BPP Law School CEO Says Avoid Criminal Bar; Bar Council Chief Voices ‘Great Concern’ At Number Of Barrister Wannabes – Yet Still Students Keep Flocking To The BPTC

On Sunday BPP Law School chief executive Peter Crisp became the latest – and most unlikely – person to (indirectly) lend his voice to the growing chorus of warnings against doing the Bar Professional Training Course (BPTC).

Speaking to The Sunday Times(£), Crisp said that he does “not advise going into criminal practice at the bar”.

Now, wannabe lawyers, when a man who does very well out of the hundreds of students doing the BPTC each year at his venerable institution says don’t go to the criminal bar – which, of course, supplies a substantial proportion of the 450 annual available pupillages – it means there is REALLY SOMETHING VERY, VERY WRONG at the criminal Bar.

From that, you can draw the conclusion that even if you do get a pupillage at a criminal set, you’re probably still shafted: another very good reason not to do the BPTC unless you want to practise civil law (and are clever and good at advocacy).

Don’t believe me?

Well, read Bar Council chairman Michael Todd QC’s comments in the Evening Standard yesterday about the “great concern” he feels that the number of students recruited to the BPTC is “far more” than the number of pupillages available.

As head of a professional body like the Bar Council, Todd has a lot of people to keep sweet and has to couch his language in diplomatic terms so as not to offend. Reading between the lines, what he is really saying is “WHY THE FUCK HAS NOBODY BOTHERED LIMITING ENTRY TO THE BPTC?!”

It’s a good question. Because the situation has been going on for a good while – and just keeps getting worse and worse amid buck-passing, fake “diversity” excuses and outdated arguments about competition law.

For reasons that it’s hard to comprehend at times, the wannabe barristers keep coming. We have to accept that. Time then, finally, for the Bar Standards Board (BSB) to wake from its slumber and do something.

10 Responses to “BPP Law School CEO Says Avoid Criminal Bar; Bar Council Chief Voices ‘Great Concern’ At Number Of Barrister Wannabes – Yet Still Students Keep Flocking To The BPTC”

  1. Chris Connollt

    What makes you think the OFT have changed their stance on competition?

  2. Tom Laidlaw

    Well up to a point, the BSB tried to limit entry via the Aptitude test that Peter Woods QC advocated in his report. However the Office of Fair Trading then got involved and said that it would have ‘…the potential to have a significant effect on competition through unnecessary restriction of entry into the profession. ‘ This was only 3 years ago and while it might be considered ‘outdated’ I suspect that the OFT would come to the same conclusion again if the BSB tried again.

    • Mr Fantastic

      The aptitude test is only going to make a difference is if it only selects the best candidates. When I took part in the pilot scheme, I completed the test in under 25 minutes and put very little effort into it. I scored “Above average”. Could someone smart enough to get at a 2.1 at uni do as well or better if they spent the full 60 minutes on it and paid attention rather than trying to complete it as fast as possible? Please.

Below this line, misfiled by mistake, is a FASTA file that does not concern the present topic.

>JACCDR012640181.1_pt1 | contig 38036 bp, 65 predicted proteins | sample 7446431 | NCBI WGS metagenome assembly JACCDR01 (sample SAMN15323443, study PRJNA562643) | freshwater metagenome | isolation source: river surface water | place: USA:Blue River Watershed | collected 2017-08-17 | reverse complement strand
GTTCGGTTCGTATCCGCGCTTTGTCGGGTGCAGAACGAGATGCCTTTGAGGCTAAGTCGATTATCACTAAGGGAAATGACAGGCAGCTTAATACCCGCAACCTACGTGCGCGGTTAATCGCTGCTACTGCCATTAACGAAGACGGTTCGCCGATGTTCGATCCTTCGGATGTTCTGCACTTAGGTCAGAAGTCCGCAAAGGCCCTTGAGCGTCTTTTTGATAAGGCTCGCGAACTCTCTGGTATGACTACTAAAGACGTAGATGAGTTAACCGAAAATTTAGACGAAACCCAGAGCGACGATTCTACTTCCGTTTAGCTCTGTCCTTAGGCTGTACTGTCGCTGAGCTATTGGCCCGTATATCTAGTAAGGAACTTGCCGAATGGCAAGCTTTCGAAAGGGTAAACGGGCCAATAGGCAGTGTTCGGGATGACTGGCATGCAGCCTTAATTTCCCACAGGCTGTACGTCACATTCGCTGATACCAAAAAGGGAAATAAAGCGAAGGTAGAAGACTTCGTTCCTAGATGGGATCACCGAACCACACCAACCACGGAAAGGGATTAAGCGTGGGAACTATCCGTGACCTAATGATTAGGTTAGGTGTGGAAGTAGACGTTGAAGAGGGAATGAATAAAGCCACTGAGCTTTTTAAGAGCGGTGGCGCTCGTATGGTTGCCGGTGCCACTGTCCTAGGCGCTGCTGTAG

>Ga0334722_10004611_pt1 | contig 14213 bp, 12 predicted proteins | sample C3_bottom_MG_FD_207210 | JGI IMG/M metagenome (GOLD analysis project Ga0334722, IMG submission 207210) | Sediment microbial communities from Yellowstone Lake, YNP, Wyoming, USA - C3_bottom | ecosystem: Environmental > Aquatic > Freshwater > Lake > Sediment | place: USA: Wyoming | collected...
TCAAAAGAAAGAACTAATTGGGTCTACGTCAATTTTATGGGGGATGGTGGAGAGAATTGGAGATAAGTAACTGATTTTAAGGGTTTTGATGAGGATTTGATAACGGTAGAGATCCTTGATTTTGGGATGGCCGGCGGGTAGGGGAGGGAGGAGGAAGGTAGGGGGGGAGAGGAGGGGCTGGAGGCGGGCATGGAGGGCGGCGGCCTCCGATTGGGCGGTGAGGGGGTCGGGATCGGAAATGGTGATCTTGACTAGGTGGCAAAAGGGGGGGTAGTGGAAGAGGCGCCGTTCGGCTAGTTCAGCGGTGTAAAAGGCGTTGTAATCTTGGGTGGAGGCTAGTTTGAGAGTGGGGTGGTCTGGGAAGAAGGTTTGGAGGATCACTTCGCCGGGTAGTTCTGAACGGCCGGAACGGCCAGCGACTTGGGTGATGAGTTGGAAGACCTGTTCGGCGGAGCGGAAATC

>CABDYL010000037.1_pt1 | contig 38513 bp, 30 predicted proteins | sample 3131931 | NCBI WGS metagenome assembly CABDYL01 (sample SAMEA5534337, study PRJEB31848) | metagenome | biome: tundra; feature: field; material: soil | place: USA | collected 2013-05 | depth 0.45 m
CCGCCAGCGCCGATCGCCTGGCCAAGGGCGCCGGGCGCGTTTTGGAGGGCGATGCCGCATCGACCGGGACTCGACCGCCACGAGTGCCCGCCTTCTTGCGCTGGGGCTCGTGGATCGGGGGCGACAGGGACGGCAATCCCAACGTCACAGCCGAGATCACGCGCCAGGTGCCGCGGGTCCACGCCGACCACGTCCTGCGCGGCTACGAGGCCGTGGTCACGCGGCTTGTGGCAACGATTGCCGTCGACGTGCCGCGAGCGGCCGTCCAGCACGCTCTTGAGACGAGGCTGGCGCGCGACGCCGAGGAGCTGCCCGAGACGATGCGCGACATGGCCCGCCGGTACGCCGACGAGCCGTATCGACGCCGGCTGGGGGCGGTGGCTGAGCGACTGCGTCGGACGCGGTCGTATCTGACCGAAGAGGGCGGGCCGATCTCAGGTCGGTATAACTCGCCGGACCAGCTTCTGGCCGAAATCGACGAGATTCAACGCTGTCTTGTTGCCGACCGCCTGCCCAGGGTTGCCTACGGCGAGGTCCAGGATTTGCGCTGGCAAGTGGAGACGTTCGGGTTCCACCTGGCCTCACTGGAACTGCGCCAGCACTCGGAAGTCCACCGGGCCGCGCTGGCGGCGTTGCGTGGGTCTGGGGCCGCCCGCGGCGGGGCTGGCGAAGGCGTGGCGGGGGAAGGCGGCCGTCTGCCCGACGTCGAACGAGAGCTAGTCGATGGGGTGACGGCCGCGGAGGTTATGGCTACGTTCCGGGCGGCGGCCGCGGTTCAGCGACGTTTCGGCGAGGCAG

“Your performance on the test is given in relation to that of other students who also completed the Aptitude Test.
      Scores have been grouped into five score bands:
      Low
      Low Average
      Average
      Above Average
      Well Above Average

      Your score indicates that you would fall into the Above Average band.”

  3. Sonay

    Surely the most obvious way of restricting entry is to have an entry requirement of 2.1 and above considering most pupillages require such?

  4. Angus MacCulloch

    I have some ‘updated’ competition law arguments that the OFT would no doubt be very happy to make should some of flawed plans to limit entry to the profession come back around.

    Purely quantitative restrictions in the academic phase are always going to be difficult to argue when imposed top down. Qualitative restrictions would fare better.

    The problems of oversupply need to be dealt with by the profession during the paid phase of training – as you then have a market solution. But that would mean that the profession would probably have to shoulder some of the cost.

  5. kris

    Are there no Northern Ireland OFT regs?

    I hate to bang on about it, but the NI Law Society has no difficulty limiting access to the professional course to those with training contracts.

    And funnily enough, the accountants here have the same rule as the NI solicitors.

    Why is the OFT trotted out for lawyers only?

  6. Conrad Eoin

    The second part of your article does not support the first half. The fact that there are a lot disappointed BPTC grads who are in a large amount of dept doesn’t affect whether or not it is possible to make a living with just a criminal practice. The number of unemployed grads is also irrelevent to diversity or social mobility unless it can be demonstrated that posh boys and girls are being hired despite there being a better qualified commoner in the running. It is the nature of the choice that is important not the ratio of the successful and unsuccessful candidates. If people are put off by the cost, which they are, then that is an issue about the cost, not the number of people taking and passing the course or the number of available pupillages.

    I apologize if I missed something present in the times article as their website would not let me read it or anything else so I could only go by your quotations.